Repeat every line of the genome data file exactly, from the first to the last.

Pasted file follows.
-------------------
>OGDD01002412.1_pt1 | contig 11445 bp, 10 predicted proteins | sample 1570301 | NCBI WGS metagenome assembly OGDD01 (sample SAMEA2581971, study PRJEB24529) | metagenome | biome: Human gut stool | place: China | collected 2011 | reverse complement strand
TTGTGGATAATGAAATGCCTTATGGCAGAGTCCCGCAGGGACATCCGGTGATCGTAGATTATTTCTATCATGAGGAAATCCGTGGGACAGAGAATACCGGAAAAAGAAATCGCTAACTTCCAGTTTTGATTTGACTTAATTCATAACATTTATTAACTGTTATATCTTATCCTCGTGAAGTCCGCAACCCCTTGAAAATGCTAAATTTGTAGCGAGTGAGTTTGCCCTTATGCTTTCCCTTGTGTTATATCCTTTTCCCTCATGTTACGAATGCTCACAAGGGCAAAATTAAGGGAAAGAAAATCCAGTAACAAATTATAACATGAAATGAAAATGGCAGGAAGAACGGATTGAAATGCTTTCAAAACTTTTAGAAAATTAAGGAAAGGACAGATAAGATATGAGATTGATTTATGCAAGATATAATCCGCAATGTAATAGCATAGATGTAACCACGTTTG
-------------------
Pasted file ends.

>OGDD01002412.1_pt1 | contig 11445 bp, 10 predicted proteins | sample 1570301 | NCBI WGS metagenome assembly OGDD01 (sample SAMEA2581971, study PRJEB24529) | metagenome | biome: Human gut stool | place: China | collected 2011 | reverse complement strand
TTGTGGATAATGAAATGCCTTATGGCAGAGTCCCGCAGGGACATCCGGTGATCGTAGATTATTTCTATCATGAGGAAATCCGTGGGACAGAGAATACCGGAAAAAGAAATCGCTAACTTCCAGTTTTGATTTGACTTAATTCATAACATTTATTAACTGTTATATCTTATCCTCGTGAAGTCCGCAACCCCTTGAAAATGCTAAATTTGTAGCGAGTGAGTTTGCCCTTATGCTTTCCCTTGTGTTATATCCTTTTCCCTCATGTTACGAATGCTCACAAGGGCAAAATTAAGGGAAAGAAAATCCAGTAACAAATTATAACATGAAATGAAAATGGCAGGAAGAACGGATTGAAATGCTTTCAAAACTTTTAGAAAATTAAGGAAAGGACAGATAAGATATGAGATTGATTTATGCAAGATATAATCCGCAATGTAATAGCATAGATGTAACCACGTTTG